The Dartmouth Observer

This page is powered by Blogger. Isn't yours?

Weblog Commenting and Trackback by Listed on BlogShares

Friday, August 30, 2002
I'm back!

Tim, you're working for The Nation right? What do you have to say about this article then? Comments appreciated all round.

Now for the rest of the posts:

1) On faculty "diversity:" more professors today are to the left because most of them today grew up in the 60s or in the wake of the 60s. Still, that does not detract from what AEI had to say. Can anyone name me a Dartmouth professor who voted for Bush in the last election (emeriti, i.e. Jeffrey Hart, do not count)? More worryingly is the effect of such ideological same-ness, masquerading as genuine diversity, on the intellectual climate at Dartmouth. Ideologically-twisted classes aside, consider the faculty's attitude to the Greek system. The last I heard, they voted 92-0 to ban it. I would like to know what the other 300-odd professors think. Why are none of them speaking out in defense of the system? (Despite what the latest Free Press might have to say, there are legitimate reasons for preserving it.) Now it could be that they simply don't care about how students lead their social lives. Another reason is that they might be too afraid to speak up for fear of being labelled, well, you know what.

Perhaps it's time for Affirmative Action to be extended to conservatives, for whom despite the "Vast Right Wing Conspiracy" do not appear to be faring too well in academic circles nowadays. I would make the reverse argument were leftists in the overwhelming minority, but as things stand...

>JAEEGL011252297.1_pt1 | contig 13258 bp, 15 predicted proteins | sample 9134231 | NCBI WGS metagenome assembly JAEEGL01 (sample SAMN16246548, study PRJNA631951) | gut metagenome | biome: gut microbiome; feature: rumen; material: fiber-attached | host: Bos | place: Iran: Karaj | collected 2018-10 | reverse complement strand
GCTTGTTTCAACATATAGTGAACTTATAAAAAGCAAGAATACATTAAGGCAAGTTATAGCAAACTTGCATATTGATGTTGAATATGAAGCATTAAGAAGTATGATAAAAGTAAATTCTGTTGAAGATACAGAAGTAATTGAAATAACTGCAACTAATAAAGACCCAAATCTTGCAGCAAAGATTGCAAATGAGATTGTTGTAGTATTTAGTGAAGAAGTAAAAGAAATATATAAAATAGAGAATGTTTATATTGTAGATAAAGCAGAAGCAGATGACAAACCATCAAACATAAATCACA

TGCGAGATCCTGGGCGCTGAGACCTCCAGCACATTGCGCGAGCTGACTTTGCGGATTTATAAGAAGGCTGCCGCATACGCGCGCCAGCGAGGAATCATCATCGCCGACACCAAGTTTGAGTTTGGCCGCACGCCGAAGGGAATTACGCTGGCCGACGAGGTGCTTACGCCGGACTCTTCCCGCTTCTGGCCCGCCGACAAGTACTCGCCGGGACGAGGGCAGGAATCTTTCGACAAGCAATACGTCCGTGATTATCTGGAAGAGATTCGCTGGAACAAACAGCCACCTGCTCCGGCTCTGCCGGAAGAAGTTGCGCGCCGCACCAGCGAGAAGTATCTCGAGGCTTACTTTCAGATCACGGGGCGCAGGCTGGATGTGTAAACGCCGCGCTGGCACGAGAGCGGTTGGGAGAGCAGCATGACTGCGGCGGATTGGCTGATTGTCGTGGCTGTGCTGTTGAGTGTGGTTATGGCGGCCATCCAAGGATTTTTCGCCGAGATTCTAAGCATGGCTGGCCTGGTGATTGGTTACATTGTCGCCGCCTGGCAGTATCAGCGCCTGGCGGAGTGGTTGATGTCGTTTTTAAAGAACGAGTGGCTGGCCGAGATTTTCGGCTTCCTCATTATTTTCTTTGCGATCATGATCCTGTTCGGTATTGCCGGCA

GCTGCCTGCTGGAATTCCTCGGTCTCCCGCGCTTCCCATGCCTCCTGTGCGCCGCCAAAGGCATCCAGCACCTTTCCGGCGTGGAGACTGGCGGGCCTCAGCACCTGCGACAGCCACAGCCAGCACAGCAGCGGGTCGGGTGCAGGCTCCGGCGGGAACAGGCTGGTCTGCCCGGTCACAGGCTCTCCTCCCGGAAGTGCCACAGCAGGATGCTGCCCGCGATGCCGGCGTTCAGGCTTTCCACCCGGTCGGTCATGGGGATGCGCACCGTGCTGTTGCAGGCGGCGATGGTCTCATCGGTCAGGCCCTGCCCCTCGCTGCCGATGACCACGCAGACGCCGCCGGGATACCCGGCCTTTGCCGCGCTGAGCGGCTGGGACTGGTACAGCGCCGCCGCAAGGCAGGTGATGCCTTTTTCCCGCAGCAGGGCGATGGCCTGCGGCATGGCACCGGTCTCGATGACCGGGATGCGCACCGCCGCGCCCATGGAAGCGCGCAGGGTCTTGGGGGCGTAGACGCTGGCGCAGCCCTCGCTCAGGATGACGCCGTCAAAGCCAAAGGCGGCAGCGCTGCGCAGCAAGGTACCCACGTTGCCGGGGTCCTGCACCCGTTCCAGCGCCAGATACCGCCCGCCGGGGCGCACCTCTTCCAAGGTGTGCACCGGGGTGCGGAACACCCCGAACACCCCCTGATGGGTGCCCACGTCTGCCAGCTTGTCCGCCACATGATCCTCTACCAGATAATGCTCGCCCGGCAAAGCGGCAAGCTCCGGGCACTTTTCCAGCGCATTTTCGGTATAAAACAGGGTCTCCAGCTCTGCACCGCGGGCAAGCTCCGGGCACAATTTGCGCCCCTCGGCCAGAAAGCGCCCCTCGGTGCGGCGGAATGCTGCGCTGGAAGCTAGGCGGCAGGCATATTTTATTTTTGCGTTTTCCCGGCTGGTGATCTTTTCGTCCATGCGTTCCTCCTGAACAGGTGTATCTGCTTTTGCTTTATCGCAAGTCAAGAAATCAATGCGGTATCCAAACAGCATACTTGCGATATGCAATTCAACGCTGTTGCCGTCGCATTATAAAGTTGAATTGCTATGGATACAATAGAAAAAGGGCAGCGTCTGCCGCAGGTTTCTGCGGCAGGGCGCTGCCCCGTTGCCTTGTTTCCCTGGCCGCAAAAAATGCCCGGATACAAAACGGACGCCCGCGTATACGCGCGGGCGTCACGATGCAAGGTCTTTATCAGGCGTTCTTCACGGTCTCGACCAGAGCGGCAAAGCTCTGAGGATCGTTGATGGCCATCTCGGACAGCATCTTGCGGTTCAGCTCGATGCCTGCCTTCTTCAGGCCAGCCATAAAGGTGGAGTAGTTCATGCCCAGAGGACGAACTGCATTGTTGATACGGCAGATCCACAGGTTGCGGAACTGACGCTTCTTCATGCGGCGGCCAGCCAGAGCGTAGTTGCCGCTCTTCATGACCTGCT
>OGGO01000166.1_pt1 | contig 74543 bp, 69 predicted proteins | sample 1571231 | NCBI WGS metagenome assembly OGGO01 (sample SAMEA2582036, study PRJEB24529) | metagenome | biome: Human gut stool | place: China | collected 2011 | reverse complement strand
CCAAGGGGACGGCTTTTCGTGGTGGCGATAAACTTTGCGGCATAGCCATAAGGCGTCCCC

2) I share the outrage of Jon and Vijay towards "Abolish the White Race." You can read more over here. I notice the latest issue contains a review of Fight Club by Dartmouth's very own Amiri Barksdale '96! What would MLK Jr. have thought of these people who claim "Treason to whiteness is loyalty to humanity"?

3) Laura's article in the latest Free Press has single-handedly convinced me to be more careful about how I use the word "liberal" to refer to people I know and the beliefs they espouse. I can no longer in good conscience call many left-leaning people today "liberals." "Neo-Marxist" or "Foucauldian" better represent these sorts who imagine the world in terms of race, class, gender, and other structures of power, denying the significance of the individual. Worse still, without even the slightest irony, leftists today have no qualms about imposing their particular view of the world on the rest of us who purportedly suffer from false consciousness. Here it seems appropriate to quote John Locke, widely considered the father of modern liberalism: "Where is the man that has incontestable evidence of the truth of all that he holds, or or the falsehood of all he condemns, or can say that he has examined to the bottom all his own, or other men's, opinions? The necessity of believing without knowledge, nay often upon very slight grounds, in this fleeting state of action and blindness we are in, should make us more busy and careful to inform ourselves than constrain others."

By the way, this is not to deny that genuine liberals still exist. They do; I just wish they would be more vocal in curbing the excesses of their so-called compatriots, who give liberalism a bad name that it certainly does not deserve. The Free Press, for starters, could try running an issue on the history of liberal thought, beginning with Mill and Locke, with critical coverage of Marx. This would certainly increase its intellectual standing in the world of Dartmouth publications.